# How can I calculate the in-plane stiffness and Poisson’s ratio of a graphene monolayer?

I used a 2x2x1 rectangular supercell of graphene to calculate the elastic properties (in-plane stiffness and Poisson’s ratio). The in-plane stiffness can be given by the following equation, $$C^2D= \frac{1}{A_0} \frac{\partial^2 E_S}{\partial \epsilon ^2}$$ where $$A_0$$ is the equilibrium area of the system, $$E_S$$ corresponds to the energy difference between the total energy of the strained system from the unstrained system (i.e., at zero strain applied), and $$\epsilon$$ is the uniaxial strain ($$\epsilon = \frac{a − a_0}{a_0}$$, $$a$$ and $$a_0$$ being the lattice constant before and after deformation, respectively).

The Poisson ratio, which is the ratio of the transverse strain to the axial strain can be defined straightforwardly as $$\upsilon = \frac{-\epsilon_\text{transverse}}{\epsilon_\text{axial}} = \frac{-\epsilon_{yx}}{\epsilon_x}$$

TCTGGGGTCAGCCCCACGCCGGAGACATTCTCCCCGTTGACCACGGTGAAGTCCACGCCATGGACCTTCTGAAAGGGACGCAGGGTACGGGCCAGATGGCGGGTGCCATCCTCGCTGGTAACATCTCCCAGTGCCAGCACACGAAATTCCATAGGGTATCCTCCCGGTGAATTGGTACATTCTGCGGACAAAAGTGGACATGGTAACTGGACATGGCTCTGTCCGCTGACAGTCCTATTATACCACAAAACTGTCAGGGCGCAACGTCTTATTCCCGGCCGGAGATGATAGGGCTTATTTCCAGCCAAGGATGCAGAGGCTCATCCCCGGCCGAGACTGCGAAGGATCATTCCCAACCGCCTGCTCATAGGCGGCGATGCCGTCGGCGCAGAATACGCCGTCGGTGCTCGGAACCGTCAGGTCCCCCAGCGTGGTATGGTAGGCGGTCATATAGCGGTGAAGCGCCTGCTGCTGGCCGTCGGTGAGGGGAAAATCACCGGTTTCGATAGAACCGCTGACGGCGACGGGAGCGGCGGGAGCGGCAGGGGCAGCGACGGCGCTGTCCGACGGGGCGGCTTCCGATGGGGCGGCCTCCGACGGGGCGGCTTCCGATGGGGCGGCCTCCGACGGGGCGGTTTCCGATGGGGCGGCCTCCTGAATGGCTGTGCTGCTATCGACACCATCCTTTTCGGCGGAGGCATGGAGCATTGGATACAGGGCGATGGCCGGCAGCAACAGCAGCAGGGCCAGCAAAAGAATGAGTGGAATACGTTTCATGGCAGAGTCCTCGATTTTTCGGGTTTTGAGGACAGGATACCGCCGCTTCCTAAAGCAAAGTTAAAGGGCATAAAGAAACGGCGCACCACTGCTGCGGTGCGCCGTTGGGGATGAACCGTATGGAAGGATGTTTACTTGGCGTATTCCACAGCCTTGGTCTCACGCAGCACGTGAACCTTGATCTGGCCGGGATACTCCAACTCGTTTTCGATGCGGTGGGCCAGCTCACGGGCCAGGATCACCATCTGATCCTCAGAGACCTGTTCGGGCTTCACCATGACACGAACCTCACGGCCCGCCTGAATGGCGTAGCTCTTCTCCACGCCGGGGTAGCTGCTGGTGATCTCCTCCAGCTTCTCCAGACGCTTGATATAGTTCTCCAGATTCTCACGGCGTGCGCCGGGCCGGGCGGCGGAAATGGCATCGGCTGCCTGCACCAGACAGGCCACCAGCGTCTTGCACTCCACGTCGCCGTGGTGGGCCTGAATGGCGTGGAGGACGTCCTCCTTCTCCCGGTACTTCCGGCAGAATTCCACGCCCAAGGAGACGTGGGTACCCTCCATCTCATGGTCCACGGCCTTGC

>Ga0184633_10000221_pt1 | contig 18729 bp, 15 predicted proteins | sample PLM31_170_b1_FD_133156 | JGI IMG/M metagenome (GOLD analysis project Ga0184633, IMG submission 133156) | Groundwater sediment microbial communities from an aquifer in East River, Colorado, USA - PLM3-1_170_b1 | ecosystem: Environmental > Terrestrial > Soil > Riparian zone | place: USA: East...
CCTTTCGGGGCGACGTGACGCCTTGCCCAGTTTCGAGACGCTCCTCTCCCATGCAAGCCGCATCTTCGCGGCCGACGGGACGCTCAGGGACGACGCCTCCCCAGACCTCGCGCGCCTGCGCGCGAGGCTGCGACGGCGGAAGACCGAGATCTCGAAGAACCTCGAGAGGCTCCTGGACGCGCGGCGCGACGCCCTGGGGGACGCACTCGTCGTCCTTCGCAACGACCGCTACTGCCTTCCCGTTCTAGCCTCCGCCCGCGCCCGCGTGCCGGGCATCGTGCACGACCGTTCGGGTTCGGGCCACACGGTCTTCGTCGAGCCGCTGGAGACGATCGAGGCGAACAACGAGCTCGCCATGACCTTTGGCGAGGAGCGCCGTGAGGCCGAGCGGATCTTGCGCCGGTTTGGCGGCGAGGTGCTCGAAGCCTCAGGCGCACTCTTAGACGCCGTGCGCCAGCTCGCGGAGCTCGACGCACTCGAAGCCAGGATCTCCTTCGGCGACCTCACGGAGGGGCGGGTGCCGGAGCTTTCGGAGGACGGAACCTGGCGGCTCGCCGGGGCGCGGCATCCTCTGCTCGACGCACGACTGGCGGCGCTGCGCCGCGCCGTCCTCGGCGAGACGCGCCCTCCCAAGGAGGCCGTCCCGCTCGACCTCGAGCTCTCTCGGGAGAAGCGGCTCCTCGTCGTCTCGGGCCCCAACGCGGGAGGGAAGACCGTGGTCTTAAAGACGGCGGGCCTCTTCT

The model developed by Topsakal et al. (Ref. 1) was applied to calculate the elastic stiffness. A rectangular supercell with x and y axes along the armchair and zigzag directions, respectively, was used (as shown in Fig. below: to calculate the elastic constant of the monolayer. The strains in two directions perpendicular to each other, Ꜫx (along the armchair direction) and Ꜫy (along the zigzag direction) were varied from -2.0% to 2.0% in an increment of 0.5%. so I plotted the energy vs. strain as shown below I used this formula to calculate the elastic constant C11= (2/A0) (Es/Ꜫ2) C11= 2(231.46)/A0 C11= 350 N/m Now the question is how can calculate the in-plane stiffness and Poison’s ratio? For more information, most researchers use this formula to calculate in-plane stiffness E = b1Ꜫx2 + b2Ꜫy2 + b3ꜪxꜪy and they have this diagram as shown below: So how can I get this formula and the diagram?

#### References

1. Topsakal, M.; Cahangirov, S.; Ciraci, S. The Response of Mechanical and Electronic Properties of Graphane to the Elastic Strain. Applied Physics Letters, 2010, 96. DOI
• What does this symbol : Ꜫ mean? Aug 19 at 15:25

If you already have the elastic constants $$C_{ij}$$ (in Voigt notation), you should be able to use the following equations for the general angle-dependent in-plane Young's modulus $$E(\theta)$$ and Poisson's ratio $$\nu(\theta)$$. They were obtained from J. Phys. Chem. C 2021, 125, 36, 19666–19672.